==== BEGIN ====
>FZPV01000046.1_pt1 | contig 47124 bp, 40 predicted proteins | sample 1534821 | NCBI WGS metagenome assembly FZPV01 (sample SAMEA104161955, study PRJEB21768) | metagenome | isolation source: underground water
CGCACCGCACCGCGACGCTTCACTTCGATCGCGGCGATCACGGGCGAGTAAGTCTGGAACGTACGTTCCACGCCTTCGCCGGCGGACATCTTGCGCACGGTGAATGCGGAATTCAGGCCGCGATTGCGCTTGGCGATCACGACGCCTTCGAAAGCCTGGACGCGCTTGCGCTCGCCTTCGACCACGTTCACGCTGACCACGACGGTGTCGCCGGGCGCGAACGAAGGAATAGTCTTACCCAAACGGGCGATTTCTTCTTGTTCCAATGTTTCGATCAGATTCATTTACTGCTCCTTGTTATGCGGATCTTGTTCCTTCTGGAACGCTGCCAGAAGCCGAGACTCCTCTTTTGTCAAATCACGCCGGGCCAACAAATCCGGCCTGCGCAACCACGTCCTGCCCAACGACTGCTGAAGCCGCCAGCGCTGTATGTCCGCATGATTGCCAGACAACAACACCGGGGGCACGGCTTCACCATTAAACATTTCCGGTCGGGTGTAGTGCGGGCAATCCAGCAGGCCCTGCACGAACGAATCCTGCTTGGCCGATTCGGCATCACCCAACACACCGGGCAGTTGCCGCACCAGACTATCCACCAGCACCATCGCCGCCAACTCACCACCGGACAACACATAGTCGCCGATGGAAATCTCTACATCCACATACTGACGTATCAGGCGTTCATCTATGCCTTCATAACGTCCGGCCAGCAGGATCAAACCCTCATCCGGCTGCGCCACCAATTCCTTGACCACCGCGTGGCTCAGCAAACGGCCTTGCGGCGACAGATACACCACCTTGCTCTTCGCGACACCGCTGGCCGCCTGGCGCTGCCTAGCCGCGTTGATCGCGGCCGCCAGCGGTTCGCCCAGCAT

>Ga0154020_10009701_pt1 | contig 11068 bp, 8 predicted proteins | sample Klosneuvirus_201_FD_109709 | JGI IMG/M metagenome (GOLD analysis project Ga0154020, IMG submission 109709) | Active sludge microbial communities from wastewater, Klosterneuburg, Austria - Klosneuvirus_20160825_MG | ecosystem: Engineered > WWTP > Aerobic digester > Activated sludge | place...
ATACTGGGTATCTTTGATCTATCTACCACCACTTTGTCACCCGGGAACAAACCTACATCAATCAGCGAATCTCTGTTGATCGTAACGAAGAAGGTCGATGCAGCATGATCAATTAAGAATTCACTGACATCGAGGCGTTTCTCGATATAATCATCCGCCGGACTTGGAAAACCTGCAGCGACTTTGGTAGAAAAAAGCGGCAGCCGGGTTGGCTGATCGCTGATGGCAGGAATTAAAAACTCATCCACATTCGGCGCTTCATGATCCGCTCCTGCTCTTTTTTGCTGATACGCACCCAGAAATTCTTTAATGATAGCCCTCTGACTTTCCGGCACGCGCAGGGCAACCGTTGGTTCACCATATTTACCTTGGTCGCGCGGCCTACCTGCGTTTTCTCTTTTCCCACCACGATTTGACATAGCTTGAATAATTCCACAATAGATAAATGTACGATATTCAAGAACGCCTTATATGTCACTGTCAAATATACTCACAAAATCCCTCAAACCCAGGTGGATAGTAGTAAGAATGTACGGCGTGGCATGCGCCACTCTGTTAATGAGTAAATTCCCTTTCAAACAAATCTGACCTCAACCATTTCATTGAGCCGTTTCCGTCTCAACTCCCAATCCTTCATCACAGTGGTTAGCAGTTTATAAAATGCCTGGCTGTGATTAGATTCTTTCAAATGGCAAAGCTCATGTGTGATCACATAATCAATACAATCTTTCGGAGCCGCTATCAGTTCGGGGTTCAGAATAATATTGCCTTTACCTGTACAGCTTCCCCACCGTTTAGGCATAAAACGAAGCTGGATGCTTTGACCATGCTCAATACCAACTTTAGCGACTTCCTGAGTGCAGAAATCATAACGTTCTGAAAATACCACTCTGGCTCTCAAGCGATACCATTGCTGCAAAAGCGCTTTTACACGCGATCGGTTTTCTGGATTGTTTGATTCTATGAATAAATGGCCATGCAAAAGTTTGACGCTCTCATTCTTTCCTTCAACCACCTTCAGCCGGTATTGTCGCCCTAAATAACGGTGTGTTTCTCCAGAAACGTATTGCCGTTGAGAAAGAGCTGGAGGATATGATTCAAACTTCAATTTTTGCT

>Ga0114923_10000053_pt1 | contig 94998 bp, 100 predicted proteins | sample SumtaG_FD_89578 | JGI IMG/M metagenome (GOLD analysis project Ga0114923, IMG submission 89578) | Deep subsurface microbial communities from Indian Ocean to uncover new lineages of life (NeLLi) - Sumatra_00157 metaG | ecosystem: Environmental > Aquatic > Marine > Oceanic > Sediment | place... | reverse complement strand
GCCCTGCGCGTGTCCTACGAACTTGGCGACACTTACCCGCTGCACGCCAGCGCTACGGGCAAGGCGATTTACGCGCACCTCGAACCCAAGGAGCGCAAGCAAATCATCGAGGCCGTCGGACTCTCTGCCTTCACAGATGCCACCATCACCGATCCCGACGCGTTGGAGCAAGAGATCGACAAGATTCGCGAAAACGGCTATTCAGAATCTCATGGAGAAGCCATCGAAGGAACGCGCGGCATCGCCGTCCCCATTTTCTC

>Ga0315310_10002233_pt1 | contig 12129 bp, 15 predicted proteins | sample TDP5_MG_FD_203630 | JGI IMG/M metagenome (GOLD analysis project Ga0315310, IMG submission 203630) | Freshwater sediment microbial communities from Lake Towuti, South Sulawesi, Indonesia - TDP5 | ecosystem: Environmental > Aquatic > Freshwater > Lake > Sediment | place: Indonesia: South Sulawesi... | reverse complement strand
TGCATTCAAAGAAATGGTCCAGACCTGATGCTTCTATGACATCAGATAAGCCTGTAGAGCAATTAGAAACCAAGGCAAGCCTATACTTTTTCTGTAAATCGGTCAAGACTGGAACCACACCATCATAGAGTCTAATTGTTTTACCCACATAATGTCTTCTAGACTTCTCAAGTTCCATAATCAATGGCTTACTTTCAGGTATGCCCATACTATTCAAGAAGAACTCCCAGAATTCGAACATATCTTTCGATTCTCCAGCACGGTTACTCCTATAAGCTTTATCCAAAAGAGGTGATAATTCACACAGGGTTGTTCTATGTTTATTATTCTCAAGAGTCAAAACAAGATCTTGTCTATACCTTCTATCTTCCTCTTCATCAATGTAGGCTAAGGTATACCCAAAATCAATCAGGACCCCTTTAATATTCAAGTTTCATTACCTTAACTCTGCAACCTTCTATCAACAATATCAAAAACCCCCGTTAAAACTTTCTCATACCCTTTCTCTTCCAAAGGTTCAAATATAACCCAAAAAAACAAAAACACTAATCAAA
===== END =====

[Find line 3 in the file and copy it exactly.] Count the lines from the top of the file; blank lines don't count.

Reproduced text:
>Ga0154020_10009701_pt1 | contig 11068 bp, 8 predicted proteins | sample Klosneuvirus_201_FD_109709 | JGI IMG/M metagenome (GOLD analysis project Ga0154020, IMG submission 109709) | Active sludge microbial communities from wastewater, Klosterneuburg, Austria - Klosneuvirus_20160825_MG | ecosystem: Engineered > WWTP > Aerobic digester > Activated sludge | place...